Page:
Why China’s Revolution Has Already Begun
Why China’s Revolution Has Already Begun

For a political organization founded to perpetuate revolution, the Chinese Communist Party ironically fears it. But revolution is already underway in China, and the other shoe is about to drop.

One of the central contradictions of the regime today is its relationship between its founding ideology and the facts on the ground. Chinese school children must sit through political lessons on Marxism (or at least the Party’s version of it), Mao Zedong Thought, Deng Xiaoping Theory, and other Party leaders.

For a political organization founded to perpetuate revolution, the Chinese Communist Party ironically fears it.

Indeed, the rich and powerful in China have a vested interest in upholding the banner of Marx and Mao—it is a form of political insurance with the Party, and buttresses the legality of the regime.

But for the poor—an estimated 60 percent of China’s 1.4 billion population—the Party’s theoretical teachings offer scant relief. And the gap between the rich and poor will only grow as billionaires continue their unbridled plundering of public and civic wealth, while the penniless are blocked from scaling the social ladder—a structure that has not changed for nearly 20 years.

According to orthodox Marxist theory, the Chinese Communist Party has long degenerated into a predatory elite bourgeoisie, the very object of the communist revolution. The people at the bottom of the society now have the political legitimacy to dispose of the Party, which has become the worst tyranny in history.

While the Chinese regime’s ideological doctrine serves as a double-edged sword today, Party central will never abandon it. Former paramount leader Deng Xiaoping was open to economic and other reforms in his day, but never rejected Marxism and Mao Zedong Thought.

Revolutionary Leader Wanted

The Chinese people want a revolution—but not the Marxist kind. They’ve given up the theoretical weapon of Marx, embracing universal democratic values instead.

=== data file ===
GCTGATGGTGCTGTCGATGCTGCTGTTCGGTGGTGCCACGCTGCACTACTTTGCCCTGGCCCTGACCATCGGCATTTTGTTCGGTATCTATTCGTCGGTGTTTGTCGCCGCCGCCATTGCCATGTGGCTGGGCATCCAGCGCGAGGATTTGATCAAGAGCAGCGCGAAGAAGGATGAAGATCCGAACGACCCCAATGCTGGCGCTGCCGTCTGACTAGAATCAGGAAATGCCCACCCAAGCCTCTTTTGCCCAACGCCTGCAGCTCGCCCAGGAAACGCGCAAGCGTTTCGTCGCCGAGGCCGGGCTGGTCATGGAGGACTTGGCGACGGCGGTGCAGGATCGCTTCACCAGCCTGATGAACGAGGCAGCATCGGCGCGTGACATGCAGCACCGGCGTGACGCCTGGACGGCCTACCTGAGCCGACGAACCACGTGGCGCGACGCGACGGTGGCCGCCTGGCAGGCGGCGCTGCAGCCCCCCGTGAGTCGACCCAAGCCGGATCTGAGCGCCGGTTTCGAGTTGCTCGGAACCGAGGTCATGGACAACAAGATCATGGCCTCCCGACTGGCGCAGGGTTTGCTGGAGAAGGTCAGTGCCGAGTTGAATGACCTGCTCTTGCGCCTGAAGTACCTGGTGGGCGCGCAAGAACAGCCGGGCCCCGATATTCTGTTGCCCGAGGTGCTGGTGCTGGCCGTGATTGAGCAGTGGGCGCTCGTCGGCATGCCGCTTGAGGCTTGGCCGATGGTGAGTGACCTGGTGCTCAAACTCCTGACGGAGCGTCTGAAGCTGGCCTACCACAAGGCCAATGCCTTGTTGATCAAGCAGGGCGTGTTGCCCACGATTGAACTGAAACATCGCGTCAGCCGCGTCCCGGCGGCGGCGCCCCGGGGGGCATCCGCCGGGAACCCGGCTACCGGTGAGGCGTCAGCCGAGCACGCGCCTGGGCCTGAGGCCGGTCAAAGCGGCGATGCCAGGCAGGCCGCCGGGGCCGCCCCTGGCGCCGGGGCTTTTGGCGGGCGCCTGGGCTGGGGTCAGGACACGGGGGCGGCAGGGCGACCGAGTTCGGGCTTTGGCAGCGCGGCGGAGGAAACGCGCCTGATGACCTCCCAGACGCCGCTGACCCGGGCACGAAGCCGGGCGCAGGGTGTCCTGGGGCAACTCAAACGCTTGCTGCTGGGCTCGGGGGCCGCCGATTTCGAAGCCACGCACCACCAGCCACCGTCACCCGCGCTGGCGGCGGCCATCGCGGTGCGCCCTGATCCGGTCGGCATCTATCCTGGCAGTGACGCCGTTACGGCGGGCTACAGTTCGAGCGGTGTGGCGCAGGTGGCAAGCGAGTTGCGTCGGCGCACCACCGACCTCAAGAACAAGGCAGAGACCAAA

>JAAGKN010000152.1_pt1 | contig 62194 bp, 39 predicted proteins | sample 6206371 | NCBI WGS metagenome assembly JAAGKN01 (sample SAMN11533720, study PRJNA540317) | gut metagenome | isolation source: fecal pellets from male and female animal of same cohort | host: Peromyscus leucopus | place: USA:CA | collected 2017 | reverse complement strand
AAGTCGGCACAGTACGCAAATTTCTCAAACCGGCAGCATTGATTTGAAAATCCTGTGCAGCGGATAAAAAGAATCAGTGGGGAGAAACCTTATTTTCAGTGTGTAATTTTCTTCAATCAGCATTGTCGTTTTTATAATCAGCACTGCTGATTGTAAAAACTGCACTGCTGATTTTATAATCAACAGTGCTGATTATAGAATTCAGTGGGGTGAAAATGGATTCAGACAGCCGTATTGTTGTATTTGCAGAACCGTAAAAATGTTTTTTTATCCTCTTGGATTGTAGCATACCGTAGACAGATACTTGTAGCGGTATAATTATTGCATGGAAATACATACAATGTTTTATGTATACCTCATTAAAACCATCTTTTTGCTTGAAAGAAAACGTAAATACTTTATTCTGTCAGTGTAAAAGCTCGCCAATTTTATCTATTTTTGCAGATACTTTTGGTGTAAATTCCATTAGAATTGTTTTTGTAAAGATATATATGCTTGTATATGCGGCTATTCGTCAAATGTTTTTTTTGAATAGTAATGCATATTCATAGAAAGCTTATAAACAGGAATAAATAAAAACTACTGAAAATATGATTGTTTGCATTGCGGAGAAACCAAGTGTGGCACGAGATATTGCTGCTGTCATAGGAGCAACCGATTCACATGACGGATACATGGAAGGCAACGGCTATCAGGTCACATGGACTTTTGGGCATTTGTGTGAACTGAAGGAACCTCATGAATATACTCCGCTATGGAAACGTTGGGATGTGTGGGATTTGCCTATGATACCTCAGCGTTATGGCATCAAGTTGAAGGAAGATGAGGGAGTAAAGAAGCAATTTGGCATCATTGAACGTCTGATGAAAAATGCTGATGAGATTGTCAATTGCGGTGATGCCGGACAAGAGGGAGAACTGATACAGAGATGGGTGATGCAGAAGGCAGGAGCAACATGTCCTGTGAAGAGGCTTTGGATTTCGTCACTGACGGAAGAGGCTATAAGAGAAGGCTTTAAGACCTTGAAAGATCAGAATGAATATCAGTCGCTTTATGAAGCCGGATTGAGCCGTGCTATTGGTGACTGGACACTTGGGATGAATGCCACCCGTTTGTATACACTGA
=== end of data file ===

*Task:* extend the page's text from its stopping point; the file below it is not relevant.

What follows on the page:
Some seek a full democratic revolution; freedom of speech, freedom of association and assembly must be immediately institutionalized. Others hope to overthrow the Communist Party, allow equal access to wealth, and want to keep the Party’s constitution in the name of maintaining “social stability.” Those of the latter group may make their demands under the banner of “democratic revolution,” but they are most likely connected with the regime.

The Chinese people want a revolution—but not the Marxist kind. They’ve given up the theoretical weapon of Marx, embracing universal democratic values instead.

Despite the proliferation of theories and potential revolutionary masses—just check Twitter and Weibo for expressions of revolutionary sentiment—there still isn’t an organization or leader to guide the revolution. That’s because the Party, in consulting its own founding history, is almost pathologically sensitive to organizations.

“Spy, shut down, arrest”—that’s the Party’s strategy to contain any organization in China. To this end, informants can be found in book clubs, nonprofits, and colleges; civil organizations and foreign-aided non-governmental organizations such as Open Constitution Initiative and China Rural Library have been closed; and activists that are even slightly popular—Xu Zhiyong, Wu Gan, and others—have been detained, and are granted very limited freedom upon their release.

Genie Out of the Bottle

But for all its strict censorship, the Party failed to prevent one political leader from starting to harness China’s revolutionary masses.

Former Party official Bo Xilai was a popular figure across the social spectrum when he ran Chongqing from 2007 to 2012. Bo promulgated Mao-inspired leftist ideas and ran a Cultural Revolution-style “sing red songs and smash black gangs” campaign, temporarily reviving a communist spiritual backwardness among the residents of Chongqing. Many Party members and common people bought into Bo’s rhetoric and believed that he would be a leader that would guard their interests.